opinion I couldn’t help but laugh when I read the list of industry luminaries who have earned a spot on Industry Minister Kim Carr’s illustrious strategy group to solve all of Australia’s electronic book problems.
That’s because none of the members of the panel appear to be doing much in the eBook sphere at all.
Can someone please explain to me what incentive Philip Anderson, chief executive officer of the Australian Printing Industries Association, or Lorraine Cassin, printing division secretary of the Australian Workers Union, have to help to move Australia’s archaic book industry into the new digital millennium?
After all, the businesses and workers they represent are likely to face severe job cuts and loss of business as a result of the inevitable transition away from paper books and towards the incoming wave of e-readers such as the Amazon Kindle and the Apple iPad.
It’s a similar situation when you examine other members on the panel. I love Gleebooks, but can anyone imagine that co-owner David Gaunt is not aware that more efficient digital distribution methods have the potential to put his fantastic bookstore out of business?
Or what about Ross Gibb, the managing director of Macmillan Australia — the local division of one of the world’s largest paper book publishers?
With most in the industry agreeing that it’s not the technology holding back digital distribution of books, but archaic publishing agreements specific to certain geographies, does anyone believe that Gibb will simply sit back and advise the Book Industry Strategy Group that eBooks should be made available to anyone in any geography?
Then there’s the presence of the Media, Entertainment and Arts Alliance on the panel — the journalists’ union, which in my experience has paid very little attention to the massive growth in Australian new media over the past few years. Newspapers, yo. That’s where journalists work.
Give me a break.
There is an enormous amount of effort going on in the Australian technology community and the book publishing industry as both sides of the game work out how to transition to the new digital reality — as Delimiter’s recent feature article on the topic made clear.
Take Central Book Services, which has launched its ECO Reader device in Australia to stimulate demand, or the recent launch of the BeBook readers.
Amazon doesn’t have much representation in Australia apart from its public relations agency, but its Kindle device launched several months ago locally, and is being snapped up in droves by Australian readers, as it’s currently the best e-reader in the market, with far and away the biggest catalogue.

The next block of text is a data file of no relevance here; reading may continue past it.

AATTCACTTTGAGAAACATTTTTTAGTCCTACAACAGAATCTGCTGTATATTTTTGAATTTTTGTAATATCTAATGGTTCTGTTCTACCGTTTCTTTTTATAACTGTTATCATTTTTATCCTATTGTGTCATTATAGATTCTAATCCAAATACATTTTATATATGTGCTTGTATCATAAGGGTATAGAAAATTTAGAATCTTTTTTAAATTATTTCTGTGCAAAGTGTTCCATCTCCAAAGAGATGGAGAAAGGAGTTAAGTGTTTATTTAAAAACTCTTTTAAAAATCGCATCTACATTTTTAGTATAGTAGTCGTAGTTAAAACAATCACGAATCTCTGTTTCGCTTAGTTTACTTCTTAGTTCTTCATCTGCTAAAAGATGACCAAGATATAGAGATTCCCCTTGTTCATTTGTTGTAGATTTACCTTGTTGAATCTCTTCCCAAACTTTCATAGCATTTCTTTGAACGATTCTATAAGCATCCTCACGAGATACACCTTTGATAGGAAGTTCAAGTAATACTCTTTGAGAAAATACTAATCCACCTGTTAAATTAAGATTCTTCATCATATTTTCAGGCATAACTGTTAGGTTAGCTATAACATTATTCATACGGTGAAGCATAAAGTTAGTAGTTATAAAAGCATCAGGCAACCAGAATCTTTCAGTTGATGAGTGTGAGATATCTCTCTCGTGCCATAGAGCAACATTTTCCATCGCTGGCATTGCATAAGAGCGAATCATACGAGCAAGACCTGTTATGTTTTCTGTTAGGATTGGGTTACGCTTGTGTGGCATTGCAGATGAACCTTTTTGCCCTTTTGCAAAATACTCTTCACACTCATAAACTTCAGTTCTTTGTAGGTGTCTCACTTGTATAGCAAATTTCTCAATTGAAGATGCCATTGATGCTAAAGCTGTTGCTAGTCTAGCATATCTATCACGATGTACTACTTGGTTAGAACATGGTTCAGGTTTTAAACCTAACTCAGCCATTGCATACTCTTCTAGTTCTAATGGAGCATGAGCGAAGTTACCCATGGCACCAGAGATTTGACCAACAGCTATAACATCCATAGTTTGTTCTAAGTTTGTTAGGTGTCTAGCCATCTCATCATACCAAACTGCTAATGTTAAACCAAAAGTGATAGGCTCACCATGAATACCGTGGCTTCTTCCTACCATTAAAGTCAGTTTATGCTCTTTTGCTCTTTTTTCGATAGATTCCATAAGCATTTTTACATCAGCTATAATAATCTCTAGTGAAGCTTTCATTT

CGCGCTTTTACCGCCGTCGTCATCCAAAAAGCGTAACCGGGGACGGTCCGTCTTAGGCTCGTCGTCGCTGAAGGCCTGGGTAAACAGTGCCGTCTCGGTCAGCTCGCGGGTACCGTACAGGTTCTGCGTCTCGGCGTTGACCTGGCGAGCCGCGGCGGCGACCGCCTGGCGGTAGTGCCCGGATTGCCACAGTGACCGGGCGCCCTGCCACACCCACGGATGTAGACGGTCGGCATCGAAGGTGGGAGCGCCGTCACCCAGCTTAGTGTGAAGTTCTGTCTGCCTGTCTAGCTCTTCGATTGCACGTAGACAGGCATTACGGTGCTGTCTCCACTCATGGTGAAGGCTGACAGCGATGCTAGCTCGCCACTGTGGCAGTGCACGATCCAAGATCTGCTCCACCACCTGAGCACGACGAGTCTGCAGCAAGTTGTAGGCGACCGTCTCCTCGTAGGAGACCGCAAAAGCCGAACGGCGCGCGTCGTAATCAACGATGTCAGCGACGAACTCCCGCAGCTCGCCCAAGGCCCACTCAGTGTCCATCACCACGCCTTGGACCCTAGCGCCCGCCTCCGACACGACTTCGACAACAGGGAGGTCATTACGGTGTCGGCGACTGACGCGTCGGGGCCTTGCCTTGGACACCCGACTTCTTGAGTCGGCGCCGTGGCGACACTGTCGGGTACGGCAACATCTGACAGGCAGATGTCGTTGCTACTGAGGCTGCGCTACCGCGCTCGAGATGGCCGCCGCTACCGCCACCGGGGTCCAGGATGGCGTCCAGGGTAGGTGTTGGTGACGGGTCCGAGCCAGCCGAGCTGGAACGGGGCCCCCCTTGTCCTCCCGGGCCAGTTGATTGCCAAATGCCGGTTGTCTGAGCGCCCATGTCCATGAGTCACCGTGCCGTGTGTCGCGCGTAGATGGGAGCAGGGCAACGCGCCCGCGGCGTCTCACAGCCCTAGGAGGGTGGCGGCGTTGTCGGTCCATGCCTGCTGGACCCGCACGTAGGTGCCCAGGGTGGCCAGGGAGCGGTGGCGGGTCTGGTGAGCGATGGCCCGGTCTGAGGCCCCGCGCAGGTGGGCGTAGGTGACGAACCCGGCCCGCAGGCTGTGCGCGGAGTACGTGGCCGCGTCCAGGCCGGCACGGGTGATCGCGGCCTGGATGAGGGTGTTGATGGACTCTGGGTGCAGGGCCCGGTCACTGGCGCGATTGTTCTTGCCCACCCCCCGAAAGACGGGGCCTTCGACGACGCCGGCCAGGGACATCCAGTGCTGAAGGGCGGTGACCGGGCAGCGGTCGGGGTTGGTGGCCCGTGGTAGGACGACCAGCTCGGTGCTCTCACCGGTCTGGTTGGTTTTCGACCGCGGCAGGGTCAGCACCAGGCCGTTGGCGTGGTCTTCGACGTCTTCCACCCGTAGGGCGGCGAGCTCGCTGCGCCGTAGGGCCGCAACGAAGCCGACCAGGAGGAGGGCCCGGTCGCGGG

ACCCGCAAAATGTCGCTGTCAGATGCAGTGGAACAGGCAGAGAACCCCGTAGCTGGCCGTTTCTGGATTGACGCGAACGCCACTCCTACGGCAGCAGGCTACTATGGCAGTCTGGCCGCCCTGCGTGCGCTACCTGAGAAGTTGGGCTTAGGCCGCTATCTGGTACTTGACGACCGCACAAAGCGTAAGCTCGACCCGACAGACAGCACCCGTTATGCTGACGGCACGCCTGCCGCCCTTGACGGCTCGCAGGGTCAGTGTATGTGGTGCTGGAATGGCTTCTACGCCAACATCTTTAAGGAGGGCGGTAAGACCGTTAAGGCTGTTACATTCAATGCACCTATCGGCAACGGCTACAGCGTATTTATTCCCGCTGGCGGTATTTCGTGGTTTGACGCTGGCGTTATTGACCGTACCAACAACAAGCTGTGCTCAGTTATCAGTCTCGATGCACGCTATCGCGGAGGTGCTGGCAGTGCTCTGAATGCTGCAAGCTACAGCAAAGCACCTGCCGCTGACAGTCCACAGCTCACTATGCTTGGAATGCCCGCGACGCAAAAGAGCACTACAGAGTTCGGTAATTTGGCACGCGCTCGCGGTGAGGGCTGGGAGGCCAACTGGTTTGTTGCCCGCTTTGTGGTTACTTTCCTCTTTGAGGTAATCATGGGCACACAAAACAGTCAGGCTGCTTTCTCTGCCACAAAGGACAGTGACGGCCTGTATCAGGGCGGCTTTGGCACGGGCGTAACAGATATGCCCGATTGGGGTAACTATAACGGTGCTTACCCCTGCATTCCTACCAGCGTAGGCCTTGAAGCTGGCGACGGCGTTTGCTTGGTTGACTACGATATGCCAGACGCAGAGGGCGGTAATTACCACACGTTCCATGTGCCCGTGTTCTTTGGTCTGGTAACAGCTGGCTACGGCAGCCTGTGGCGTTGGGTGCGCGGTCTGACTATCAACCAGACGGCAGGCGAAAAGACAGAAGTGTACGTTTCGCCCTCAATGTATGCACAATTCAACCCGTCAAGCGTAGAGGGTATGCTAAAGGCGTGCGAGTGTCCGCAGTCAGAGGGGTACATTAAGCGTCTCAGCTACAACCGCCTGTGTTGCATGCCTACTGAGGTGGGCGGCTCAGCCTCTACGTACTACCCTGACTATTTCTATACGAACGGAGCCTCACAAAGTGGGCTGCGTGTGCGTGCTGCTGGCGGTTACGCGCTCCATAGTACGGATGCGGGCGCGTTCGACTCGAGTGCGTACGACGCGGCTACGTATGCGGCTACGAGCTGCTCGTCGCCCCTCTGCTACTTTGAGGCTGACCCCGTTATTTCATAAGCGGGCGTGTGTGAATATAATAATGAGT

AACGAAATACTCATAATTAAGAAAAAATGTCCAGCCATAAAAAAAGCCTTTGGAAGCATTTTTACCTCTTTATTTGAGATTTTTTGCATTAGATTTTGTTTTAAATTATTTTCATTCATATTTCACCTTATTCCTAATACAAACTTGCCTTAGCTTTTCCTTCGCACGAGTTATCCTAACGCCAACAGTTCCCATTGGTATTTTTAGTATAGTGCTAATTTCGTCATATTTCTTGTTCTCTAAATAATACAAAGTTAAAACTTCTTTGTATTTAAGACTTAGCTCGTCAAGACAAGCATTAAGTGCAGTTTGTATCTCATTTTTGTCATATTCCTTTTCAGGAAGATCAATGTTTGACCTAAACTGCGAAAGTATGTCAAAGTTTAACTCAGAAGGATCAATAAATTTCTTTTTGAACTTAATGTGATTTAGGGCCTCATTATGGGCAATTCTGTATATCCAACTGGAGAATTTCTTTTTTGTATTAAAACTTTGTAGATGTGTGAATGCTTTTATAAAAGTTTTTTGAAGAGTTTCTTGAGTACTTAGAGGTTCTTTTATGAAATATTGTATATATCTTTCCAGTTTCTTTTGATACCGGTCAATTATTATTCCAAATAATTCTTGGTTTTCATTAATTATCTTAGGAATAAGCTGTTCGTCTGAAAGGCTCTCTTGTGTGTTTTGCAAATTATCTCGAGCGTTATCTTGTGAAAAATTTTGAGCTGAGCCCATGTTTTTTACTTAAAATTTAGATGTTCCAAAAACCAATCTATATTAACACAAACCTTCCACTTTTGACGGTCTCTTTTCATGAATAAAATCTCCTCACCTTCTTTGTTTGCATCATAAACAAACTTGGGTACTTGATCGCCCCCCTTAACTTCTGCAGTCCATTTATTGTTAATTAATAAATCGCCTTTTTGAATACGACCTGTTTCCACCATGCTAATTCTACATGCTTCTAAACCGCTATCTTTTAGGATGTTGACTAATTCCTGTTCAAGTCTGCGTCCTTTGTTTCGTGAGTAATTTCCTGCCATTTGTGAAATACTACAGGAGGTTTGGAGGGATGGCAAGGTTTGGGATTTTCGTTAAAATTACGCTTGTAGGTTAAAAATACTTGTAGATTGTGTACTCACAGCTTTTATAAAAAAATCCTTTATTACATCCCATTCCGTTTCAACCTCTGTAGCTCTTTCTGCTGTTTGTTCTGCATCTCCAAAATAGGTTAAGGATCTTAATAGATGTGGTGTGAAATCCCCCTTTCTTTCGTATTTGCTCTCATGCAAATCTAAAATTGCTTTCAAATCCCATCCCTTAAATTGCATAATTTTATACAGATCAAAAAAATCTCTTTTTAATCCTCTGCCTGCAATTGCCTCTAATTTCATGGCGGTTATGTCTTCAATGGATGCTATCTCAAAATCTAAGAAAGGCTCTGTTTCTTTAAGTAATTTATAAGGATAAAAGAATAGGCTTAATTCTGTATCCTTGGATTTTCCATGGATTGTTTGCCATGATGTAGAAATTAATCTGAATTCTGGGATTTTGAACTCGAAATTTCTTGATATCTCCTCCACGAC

And last but not least, Apple has already demonstrated a significant commitment to dragging the publishers by the neck into the Australian scene with the launch of its iPad and the imminent appointment of a dedicated iBooks manager for the Asia-Pacific region. And stacks of people have already started reading books on their iPhones or Android mobiles on the way to work. Because it’s convenient.
But none of this activity has been reflected in the Book Industry Strategy Group set up by Carr. Instead of focusing on current events, the panel appears focused on the past.
There are a couple of rays of hope — the appointment of gaming industry luminary Tom Crago of Tantalus Media to the panel, and a representative from the universities, which have been very active in the digital switch due to its potential to serve students better. But it would have been better to have a university librarian rather than someone from a university publisher (Melbourne University Press).
And of course there is the obligatory nod to authors with the presence of Angelo Loukakis, the executive director of the Australian Society of Authors.
But to be honest, I believe such rays of sunshine will be swamped by the rest of the panel.
Most of the real innovation in Australia’s book industry is going to come from technology companies like Amazon and Apple over the next few years. Don’t expect Kim Carr’s panel to produce any meaningful progress. As a reader, you can safely ignore it. And most of the existing book industry certainly will.